Hens I Have Known
Since I began writing these articles, I have come to realise just how much my parents influenced my life, particularly my dad. One of my very early memories (I must have been three or four) is of us walking to his allotment, which was a good 15 minutes away from home, to tend to his garden and his hens. I busily helped by digging up worms and thoroughly washing them to serve to the chickens. I could never understand why they seemed very perplexed with my offering and less than enthusiastic to eat them. I wasn't aware at the time that hens are very suspicious of already deceased unwriggly worms and that they certainly prefer them dirty and alive.
Some years later, when dad had given up his allotment for reasons I can't remember, the rag and bone man, a regular visitor in those days, was doing his rounds, and I dutifully went along with some rubbish we wanted rid of and was rewarded with three live chickens. It was sometimes goldfish, but on this particular day it was chickens which we kept in a box by the hearth for a couple of weeks. Fortunately, my uncle, who still had his allotment, relieved us of them. I was sad to see them go though.
A fabulous Silkie cockerel
My next episode in poultry owning was after I was married. We had eccentric neighbours, 'he' a reputable artist and professor at the university, and 'she' a very intellectual and stunningly beautiful librarian. They had been on the edge of the Bloomsbury Set in their youth and brought lots of ideas with them, genius, borderline alcoholic, talented and zany.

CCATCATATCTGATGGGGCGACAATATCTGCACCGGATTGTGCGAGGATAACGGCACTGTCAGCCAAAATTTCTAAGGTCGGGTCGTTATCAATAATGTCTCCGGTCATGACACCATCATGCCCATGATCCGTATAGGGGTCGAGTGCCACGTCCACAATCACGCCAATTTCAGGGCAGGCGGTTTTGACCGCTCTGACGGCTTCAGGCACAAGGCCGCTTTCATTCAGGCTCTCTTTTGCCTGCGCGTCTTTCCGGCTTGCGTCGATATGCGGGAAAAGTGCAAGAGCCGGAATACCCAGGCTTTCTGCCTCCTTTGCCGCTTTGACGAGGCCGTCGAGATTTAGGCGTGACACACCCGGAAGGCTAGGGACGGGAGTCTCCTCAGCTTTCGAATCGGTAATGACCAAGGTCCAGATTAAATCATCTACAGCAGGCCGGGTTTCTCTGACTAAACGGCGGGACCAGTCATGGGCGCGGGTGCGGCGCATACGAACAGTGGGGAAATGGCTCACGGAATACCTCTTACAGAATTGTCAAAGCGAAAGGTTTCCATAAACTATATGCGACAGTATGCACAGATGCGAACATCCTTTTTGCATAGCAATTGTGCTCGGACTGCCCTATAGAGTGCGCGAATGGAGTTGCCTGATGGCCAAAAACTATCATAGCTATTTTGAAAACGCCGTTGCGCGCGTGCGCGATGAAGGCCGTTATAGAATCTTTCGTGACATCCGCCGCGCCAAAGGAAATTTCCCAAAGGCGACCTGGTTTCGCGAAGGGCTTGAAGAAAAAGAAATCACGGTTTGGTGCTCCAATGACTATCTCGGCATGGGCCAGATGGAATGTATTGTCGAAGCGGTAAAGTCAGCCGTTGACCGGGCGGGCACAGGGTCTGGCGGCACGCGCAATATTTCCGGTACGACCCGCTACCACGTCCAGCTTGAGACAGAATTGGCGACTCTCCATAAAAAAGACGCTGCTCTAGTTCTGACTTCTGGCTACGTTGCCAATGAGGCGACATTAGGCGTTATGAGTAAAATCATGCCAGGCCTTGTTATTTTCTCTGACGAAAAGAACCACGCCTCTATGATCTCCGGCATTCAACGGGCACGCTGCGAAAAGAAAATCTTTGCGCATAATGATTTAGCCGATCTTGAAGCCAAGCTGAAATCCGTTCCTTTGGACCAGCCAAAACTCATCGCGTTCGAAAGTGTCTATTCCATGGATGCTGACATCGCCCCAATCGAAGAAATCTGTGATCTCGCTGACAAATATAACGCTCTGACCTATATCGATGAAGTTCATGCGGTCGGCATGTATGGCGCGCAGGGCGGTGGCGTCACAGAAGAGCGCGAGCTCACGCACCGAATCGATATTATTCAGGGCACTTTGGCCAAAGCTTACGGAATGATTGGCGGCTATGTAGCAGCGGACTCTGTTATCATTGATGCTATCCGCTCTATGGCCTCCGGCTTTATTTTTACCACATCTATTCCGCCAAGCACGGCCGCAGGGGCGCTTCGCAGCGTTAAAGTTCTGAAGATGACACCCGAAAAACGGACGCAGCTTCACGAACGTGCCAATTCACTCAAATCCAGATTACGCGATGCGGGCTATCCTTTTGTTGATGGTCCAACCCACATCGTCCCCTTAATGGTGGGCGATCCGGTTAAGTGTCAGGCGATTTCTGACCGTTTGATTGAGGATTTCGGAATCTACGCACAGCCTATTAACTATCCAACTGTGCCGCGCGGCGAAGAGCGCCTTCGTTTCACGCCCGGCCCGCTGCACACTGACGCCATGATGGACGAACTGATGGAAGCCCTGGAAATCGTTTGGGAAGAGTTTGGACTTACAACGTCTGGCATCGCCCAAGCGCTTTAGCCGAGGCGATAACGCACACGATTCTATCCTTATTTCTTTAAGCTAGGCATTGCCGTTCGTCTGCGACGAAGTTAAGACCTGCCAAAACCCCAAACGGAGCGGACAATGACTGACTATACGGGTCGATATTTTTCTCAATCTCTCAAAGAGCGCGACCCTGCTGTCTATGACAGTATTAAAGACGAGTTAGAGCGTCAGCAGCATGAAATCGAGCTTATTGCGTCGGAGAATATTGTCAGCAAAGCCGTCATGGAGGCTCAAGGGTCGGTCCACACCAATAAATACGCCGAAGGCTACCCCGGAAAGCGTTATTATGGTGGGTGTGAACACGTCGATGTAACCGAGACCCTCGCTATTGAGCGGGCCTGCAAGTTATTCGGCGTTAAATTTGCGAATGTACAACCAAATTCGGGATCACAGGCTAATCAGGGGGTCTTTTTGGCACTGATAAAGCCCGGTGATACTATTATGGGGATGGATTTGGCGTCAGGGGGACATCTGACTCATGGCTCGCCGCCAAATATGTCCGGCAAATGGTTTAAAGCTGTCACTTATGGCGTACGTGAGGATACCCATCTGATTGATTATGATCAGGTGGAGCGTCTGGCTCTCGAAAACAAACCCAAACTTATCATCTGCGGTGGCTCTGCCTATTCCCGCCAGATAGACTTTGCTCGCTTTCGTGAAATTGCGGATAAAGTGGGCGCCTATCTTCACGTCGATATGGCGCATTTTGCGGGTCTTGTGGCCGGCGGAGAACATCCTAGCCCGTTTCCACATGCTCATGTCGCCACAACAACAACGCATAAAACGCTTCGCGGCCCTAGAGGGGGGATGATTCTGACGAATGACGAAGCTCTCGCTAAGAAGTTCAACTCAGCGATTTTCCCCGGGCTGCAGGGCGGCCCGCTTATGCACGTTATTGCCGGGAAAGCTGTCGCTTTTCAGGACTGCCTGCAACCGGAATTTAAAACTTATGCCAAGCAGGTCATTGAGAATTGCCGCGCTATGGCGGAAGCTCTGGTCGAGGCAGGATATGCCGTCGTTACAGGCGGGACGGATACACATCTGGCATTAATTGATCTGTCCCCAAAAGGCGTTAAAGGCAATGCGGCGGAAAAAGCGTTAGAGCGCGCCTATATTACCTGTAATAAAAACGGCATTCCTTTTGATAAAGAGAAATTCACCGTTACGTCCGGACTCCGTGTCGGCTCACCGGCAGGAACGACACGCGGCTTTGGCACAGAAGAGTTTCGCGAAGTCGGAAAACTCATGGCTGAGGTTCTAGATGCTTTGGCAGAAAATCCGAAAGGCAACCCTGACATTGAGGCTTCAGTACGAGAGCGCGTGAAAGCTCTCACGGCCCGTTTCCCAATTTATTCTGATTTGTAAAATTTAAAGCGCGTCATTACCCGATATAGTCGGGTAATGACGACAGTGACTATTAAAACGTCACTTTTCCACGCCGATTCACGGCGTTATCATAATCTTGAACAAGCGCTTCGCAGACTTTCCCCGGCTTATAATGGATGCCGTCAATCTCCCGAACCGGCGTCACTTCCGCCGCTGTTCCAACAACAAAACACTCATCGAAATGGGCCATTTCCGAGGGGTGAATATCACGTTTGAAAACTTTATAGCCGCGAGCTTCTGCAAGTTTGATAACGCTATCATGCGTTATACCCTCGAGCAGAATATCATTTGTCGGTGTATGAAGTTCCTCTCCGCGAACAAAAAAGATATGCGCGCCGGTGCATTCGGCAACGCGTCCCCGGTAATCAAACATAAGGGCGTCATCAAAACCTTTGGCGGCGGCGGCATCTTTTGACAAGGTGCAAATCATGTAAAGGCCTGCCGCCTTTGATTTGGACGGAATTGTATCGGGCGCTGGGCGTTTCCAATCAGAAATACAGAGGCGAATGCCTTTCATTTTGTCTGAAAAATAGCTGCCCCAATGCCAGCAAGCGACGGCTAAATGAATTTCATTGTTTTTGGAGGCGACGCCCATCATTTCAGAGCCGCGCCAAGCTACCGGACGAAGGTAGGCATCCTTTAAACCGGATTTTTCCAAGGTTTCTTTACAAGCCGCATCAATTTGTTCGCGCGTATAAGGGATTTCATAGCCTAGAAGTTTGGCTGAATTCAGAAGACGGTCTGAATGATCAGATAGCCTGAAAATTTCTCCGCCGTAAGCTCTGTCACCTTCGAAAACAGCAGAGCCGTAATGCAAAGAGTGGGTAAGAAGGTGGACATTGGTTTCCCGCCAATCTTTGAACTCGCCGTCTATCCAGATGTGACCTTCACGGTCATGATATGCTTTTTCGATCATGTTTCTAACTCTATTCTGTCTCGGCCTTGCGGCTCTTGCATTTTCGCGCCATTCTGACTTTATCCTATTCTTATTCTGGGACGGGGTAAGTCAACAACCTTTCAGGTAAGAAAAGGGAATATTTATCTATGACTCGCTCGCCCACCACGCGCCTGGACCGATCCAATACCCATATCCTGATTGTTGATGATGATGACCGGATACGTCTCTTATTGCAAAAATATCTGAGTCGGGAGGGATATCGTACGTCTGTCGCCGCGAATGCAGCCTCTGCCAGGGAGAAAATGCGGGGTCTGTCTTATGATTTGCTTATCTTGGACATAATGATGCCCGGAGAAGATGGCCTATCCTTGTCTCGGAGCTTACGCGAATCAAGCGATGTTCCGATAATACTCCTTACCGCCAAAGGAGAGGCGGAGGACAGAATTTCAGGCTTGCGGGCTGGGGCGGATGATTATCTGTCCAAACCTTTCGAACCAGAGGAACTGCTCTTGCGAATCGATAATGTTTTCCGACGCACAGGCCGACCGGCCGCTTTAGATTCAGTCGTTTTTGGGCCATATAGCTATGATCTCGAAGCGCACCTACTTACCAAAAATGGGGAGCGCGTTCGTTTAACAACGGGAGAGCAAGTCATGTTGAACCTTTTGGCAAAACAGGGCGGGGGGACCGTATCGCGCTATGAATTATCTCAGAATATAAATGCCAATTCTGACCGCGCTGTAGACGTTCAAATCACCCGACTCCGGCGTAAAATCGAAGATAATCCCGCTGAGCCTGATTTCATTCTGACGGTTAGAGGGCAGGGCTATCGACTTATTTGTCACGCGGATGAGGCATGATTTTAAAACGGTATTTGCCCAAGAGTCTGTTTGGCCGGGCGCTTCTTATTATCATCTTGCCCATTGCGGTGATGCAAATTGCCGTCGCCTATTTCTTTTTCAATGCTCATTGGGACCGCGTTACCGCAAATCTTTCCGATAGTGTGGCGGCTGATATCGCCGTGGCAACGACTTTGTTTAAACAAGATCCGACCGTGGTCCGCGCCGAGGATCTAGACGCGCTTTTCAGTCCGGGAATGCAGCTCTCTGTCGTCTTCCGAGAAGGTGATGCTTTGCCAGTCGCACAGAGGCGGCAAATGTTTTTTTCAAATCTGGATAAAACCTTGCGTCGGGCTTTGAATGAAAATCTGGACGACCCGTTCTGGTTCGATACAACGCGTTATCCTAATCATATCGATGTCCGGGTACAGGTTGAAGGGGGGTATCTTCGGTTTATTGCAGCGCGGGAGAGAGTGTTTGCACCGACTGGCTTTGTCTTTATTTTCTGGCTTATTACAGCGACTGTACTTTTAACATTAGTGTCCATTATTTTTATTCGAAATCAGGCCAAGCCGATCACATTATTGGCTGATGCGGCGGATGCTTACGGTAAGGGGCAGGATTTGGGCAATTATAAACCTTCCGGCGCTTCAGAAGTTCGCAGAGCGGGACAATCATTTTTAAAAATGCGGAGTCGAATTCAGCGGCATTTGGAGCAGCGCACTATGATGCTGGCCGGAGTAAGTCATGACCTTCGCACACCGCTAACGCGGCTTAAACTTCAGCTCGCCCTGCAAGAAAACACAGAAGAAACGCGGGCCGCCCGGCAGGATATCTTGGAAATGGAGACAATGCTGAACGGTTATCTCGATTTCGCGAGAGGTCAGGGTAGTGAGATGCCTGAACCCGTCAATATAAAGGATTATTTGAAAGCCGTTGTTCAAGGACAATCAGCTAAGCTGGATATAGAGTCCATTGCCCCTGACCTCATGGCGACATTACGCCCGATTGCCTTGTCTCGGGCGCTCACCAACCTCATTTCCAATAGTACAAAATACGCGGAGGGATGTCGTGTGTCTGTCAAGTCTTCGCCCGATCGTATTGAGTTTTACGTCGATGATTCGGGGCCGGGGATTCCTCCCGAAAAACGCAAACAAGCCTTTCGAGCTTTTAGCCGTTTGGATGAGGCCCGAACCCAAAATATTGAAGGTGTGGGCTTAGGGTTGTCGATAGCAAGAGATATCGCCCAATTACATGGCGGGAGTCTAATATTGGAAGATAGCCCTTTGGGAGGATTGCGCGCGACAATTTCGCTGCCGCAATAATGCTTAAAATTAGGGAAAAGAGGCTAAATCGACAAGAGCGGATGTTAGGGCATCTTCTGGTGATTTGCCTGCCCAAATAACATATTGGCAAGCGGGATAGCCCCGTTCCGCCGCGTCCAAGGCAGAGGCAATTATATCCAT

She decided that she wanted a nanny goat in her garden. She rather fancied making goat's milk cheese, so we were asked to take her along to the livestock sale nearby. To cut a long story short, we came back with a goat, two geese, and a brood of chickens, which included a magnificent Silkie cockerel. The chickens were for us.
We rapidly adapted a shed at the bottom of the garden and fenced off an area as a hen run. The cockerel wasn't with us for very long as he had a bad habit of waking up at about 5am and would crow about it, waking us up, and more importantly, all of our neighbours - not a good way to win friends and influence people. So he became Coq au Vin and very tasty too.
After a few months of peace in the hen run and regular egg production, we were robbed of our chickens - not something that we had even considered would happen, but to report such a petty crime to the police seemed ridiculous so we presumed that that was that and redesigned the hen run.
A year later, a police car stopped at our house and my husband was asked to accompany the officer to the police station to identify some property of ours. Well, seeing that the offenders had actually already admitted to the crime, we presumed that the chickens shown to us must have been ours. Who can tell after a year? They were a bit bedraggled and certainly not laying, so they finished up as Hen au Vin.
The goat turned out to be a billy so we never did get to try any cheese. So all these years later, I find myself keeping hens and revelling in digging our garden in France.
We bought our current house over 20 years ago on a whim and only visited during holidays from work with never the intention of adopting France as our permanent home, but when we retired, we were able to spend longer periods of time here, in fact, the whole summer, and decided that hens would be a good idea.